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The Future of Anime on Adult Swim: What Needs to be Done?

by on May 20, 2010

For quite some time it has been rather obvious that Adult Swim seems to be losing its faith in anime. In their defense, the anime block on Saturdays hasn’t done incredibly well the past few years, and so it’d be reasonable for them to slowly phase anime out altogether. With the announcement of three new titles (Fullmetal Alchemist: Brotherhood, Kekkaishi, and an unconfirmed show), however, it seems as though Adult Swim may be giving this one last shot after the lackluster performances delivered by Code Geass and Death Note (need I even mention Moribito?). I’d say that if they truly want their anime to start performing well, they really have to start treating the properties better. Advertisement goes a long way, and unless they display their usual schedule on weeknights, most viewers are completely out of the loop as to what new anime is coming to the block and when. It can be difficult to get into a new show after missing the first few episodes, which means the show will never produce the ratings that Adult Swim wants.

Adult Swim needs to focus more on the casual viewers that it has; there are individuals who watch Adult Swim that do not regularly search the internet for information pertaining to the block. These are the many people who watch Adult Swim on weekdays mainly because of Family Guy and various other “adult” cartoons. They watch when they can and if a show catches their interest, they start watching regularly. A dedicated viewer will pick up on details on his or her own because they are either already invested in a new property or are reading animation-related sites, but there are not enough of these people. For the most part, Adult Swim needs to stop stop relying on them and focus its marketing on individuals who watch casually during the week. It really won’t hurt the block to throw in consistent advertisement for a show like Fullmetal Alchemist: Brotherhood for weekday commercial breaks. If this doesn’t work then I can fully understand them going back to their old ways, but until it’s given a serious chance Williams Street really has nobody to blame but itself for the performance of the anime block.

Another issue is the scheduling itself. While the first season of Code Geass did not do well, its time slot was generally poor and the second season was killed before it even started. You can’t expect viewers to watch the second season of a show when they most likely did not finish the first because it was slotted at 4 AM. It was a bit ridiculous of Adult Swim to expect that fans would stay up that late to watch the show; even hardcore fans who loved it more than likely wouldn’t wait that long, and they didn’t. Also, Geass and the Saturday block in general suffered a lot of schedule changes. If you only watch one particular show then you will generally tune in that the time you’re used to, only to be frustrated when another show is suddenly in its place. The first time this happens is one thing; two or three times is just ridiculous and that will be a turn off for a casual viewer. Meanwhile Bleach, a show that was actually doing rather decently, has been in re-runs for quite some time now. Sure, you can’t run what isn’t dubbed, but viewers will eventually lose interest if they see an episode for the fifth time. Again, Adult Swim needs to think about the casual fans and their viewing experience. At this point you may be thinking that these casual viewers are low in number and don’t matter, but if the “hardcore” fans alone were enough then the anime block wouldn’t be in its current dismal situation.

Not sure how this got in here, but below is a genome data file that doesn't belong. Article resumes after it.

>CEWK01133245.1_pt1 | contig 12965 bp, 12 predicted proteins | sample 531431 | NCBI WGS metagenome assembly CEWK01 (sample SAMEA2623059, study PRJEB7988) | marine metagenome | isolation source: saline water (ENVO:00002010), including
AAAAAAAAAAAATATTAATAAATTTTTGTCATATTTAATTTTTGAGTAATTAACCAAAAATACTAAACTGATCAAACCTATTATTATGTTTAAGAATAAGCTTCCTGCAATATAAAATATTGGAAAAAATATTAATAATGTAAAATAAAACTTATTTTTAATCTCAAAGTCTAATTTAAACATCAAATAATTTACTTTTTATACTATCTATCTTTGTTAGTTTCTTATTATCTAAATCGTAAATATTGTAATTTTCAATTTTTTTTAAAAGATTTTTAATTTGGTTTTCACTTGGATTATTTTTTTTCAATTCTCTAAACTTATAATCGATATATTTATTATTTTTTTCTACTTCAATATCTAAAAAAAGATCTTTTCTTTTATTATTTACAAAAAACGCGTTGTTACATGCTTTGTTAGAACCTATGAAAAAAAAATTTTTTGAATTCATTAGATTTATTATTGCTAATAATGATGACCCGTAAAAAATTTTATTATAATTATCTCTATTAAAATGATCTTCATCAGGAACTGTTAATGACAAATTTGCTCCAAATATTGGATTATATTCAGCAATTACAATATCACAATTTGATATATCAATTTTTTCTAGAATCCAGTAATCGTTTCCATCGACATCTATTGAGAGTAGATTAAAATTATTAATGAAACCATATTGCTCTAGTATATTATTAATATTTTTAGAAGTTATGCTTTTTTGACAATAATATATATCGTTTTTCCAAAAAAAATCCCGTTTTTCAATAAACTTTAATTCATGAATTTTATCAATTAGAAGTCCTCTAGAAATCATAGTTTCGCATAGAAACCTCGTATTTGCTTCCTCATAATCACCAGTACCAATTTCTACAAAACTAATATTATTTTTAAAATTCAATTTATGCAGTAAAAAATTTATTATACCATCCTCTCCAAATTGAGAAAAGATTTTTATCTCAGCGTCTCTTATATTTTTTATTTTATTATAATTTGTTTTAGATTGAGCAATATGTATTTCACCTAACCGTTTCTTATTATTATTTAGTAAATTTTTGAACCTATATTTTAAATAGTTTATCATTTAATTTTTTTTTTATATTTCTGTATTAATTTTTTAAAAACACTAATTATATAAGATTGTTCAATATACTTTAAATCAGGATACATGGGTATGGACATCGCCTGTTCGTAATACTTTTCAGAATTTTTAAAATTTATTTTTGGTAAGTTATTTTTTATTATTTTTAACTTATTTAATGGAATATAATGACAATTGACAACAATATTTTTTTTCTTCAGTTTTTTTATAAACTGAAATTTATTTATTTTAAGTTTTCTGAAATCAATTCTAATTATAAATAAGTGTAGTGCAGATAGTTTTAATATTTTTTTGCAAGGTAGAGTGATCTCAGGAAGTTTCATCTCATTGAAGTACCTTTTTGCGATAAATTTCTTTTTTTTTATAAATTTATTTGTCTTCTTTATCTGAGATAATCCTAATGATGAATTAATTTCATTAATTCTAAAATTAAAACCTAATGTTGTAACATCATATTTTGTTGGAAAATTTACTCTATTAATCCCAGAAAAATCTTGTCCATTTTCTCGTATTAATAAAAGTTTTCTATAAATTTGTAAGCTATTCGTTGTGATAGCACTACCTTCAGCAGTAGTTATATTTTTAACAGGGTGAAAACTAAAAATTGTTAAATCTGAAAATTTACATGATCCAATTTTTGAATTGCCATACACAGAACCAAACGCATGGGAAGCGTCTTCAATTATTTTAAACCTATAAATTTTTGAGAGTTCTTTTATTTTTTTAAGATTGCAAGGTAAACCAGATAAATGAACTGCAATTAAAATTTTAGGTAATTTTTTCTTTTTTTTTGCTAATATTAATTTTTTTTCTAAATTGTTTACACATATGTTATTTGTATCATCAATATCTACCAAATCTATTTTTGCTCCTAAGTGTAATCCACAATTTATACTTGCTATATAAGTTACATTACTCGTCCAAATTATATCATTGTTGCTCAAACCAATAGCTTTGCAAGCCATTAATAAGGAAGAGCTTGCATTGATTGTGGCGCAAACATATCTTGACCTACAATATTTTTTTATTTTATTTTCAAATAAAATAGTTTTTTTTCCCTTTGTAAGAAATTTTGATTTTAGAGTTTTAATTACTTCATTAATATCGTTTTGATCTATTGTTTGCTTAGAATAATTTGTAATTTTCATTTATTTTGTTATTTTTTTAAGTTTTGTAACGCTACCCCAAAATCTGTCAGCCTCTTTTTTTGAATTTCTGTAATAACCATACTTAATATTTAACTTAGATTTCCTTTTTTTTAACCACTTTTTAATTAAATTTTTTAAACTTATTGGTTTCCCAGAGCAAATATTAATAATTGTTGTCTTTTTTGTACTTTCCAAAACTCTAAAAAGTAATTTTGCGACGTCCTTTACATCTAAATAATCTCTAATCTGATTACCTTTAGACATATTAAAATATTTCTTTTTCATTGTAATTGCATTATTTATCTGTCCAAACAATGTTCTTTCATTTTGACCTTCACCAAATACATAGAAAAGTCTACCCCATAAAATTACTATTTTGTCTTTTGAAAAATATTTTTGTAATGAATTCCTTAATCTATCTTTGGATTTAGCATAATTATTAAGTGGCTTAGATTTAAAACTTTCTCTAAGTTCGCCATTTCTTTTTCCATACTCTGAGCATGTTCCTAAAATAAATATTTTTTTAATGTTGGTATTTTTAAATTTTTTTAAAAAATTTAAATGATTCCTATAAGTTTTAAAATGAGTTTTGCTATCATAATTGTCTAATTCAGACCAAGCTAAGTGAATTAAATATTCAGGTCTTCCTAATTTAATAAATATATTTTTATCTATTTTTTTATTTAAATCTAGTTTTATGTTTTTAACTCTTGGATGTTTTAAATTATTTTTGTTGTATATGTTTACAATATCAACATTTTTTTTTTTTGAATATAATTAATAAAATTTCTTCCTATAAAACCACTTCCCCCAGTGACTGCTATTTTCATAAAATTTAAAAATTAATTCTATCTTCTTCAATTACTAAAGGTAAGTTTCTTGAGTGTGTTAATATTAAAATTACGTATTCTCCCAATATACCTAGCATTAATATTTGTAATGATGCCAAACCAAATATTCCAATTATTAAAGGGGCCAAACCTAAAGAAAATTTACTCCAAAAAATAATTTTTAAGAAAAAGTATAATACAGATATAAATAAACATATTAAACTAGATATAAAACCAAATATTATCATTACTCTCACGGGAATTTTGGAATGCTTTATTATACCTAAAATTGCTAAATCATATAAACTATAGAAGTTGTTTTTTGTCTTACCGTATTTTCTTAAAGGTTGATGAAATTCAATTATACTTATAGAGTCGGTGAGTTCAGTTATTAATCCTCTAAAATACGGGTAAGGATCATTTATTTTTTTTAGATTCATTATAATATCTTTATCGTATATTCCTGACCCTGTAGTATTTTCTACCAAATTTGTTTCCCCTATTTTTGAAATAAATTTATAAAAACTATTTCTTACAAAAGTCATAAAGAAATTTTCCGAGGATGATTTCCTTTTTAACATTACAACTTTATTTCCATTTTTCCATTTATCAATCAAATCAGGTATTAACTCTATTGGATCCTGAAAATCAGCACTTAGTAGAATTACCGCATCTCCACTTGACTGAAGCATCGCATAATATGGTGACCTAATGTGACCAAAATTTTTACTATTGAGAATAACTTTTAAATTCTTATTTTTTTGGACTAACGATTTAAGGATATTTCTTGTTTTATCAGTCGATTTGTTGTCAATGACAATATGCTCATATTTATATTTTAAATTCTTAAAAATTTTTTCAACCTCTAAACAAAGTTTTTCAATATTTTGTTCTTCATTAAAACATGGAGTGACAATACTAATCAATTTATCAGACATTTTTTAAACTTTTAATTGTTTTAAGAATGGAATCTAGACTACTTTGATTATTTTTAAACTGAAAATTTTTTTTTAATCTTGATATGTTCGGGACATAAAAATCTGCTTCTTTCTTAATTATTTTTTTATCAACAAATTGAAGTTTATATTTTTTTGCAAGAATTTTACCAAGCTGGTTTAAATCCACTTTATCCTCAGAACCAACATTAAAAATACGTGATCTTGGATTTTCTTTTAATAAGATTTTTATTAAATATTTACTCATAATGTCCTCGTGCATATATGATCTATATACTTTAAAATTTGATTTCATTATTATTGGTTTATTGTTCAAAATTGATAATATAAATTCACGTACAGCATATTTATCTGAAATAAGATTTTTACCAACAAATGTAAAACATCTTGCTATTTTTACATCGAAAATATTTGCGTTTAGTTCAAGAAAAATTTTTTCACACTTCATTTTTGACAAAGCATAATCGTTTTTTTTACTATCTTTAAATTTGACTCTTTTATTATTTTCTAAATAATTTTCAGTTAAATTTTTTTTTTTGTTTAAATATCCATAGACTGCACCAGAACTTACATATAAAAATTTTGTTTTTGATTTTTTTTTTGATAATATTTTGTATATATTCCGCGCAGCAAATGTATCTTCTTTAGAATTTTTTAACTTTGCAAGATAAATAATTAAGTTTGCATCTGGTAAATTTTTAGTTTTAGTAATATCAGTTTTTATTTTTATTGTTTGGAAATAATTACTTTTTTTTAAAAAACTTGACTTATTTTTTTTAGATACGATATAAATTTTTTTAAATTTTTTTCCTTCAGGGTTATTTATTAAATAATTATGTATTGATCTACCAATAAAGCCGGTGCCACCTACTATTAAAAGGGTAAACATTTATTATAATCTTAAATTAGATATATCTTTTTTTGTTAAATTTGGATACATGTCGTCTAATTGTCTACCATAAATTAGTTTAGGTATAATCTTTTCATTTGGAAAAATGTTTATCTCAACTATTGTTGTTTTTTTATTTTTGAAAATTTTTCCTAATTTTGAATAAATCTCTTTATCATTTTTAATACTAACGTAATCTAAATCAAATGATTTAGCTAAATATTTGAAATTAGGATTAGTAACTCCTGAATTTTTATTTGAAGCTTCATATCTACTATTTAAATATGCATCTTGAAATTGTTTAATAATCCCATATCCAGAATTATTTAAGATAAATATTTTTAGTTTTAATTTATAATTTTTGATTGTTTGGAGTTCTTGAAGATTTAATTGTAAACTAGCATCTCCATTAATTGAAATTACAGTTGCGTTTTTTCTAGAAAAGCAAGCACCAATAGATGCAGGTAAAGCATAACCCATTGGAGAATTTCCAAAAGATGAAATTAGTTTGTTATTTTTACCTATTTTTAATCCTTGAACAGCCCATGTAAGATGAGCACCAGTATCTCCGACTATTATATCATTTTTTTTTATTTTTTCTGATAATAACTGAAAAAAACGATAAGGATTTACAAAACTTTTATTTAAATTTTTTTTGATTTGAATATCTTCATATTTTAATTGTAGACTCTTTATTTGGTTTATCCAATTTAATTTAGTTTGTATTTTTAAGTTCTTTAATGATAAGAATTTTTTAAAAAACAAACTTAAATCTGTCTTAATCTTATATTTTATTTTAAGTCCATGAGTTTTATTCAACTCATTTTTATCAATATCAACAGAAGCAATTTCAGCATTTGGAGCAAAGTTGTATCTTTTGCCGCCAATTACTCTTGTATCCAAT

With the recent new properties, there is yet another chance for anime to perform better on Adult Swim and get better treatment. Fullmetal Alchemist: Brotherhood has done fairly well for itself, usually scoring around the 400,000 mark (dipping just a little below and above every week). This isn’t anywhere near the ratings Family Guy and The Boondocks brings in, but nobody expected that. Still, one successful property alone isn’t enough for substantial change. I’ll admit to knowing little about Kekkaishi, so it is hard for me to accurately give a prediction on how I think (and perhaps hope) it will do. The main complaint I have seen about Kekkaishi is if the material in question is in fact ‘adult’ enough for Adult Swim. In that case, Adult Swim really needs to focus on shows that are for the audience they are aiming at; a clear kid’s show on an adult late night block is fighting an uphill battle. However, if FMA: B and Bleach are telling at all, a successful Adult Swim show needs to have a good mix of action and drama in order to perform well. Not enough action will bore viewers, while not enough drama will make it rather bland.

While the third property hasn’t been announced, I’m going to assume it is Inuyasha: The Final Act. All the signs seem to point towards this, but hey, it could just as easily be a show out of left field that nobody saw coming. If it actually is more Inuyasha, then the show will more than likely be a hit-or-miss type case. The casual viewers that I have talked quite a bit about will more than likely not know what is going on so they probably won’t watch the show. Inuyasha, however, is unusual in that it really does have an established “hardcore” fan base to get the ratings, so how this show would do remains to be seen. Without a doubt, the anime block has been put through quite a bit during its time on Adult Swim. Whether it sticks around or eventually fades out depends on not just the viewers, but also in how Adult Swim utilizes marketing to reach out to people who wouldn’t normally watch these properties. For those of us who like the block and want it to stay, let’s just hope that these three new properties kick some ass.

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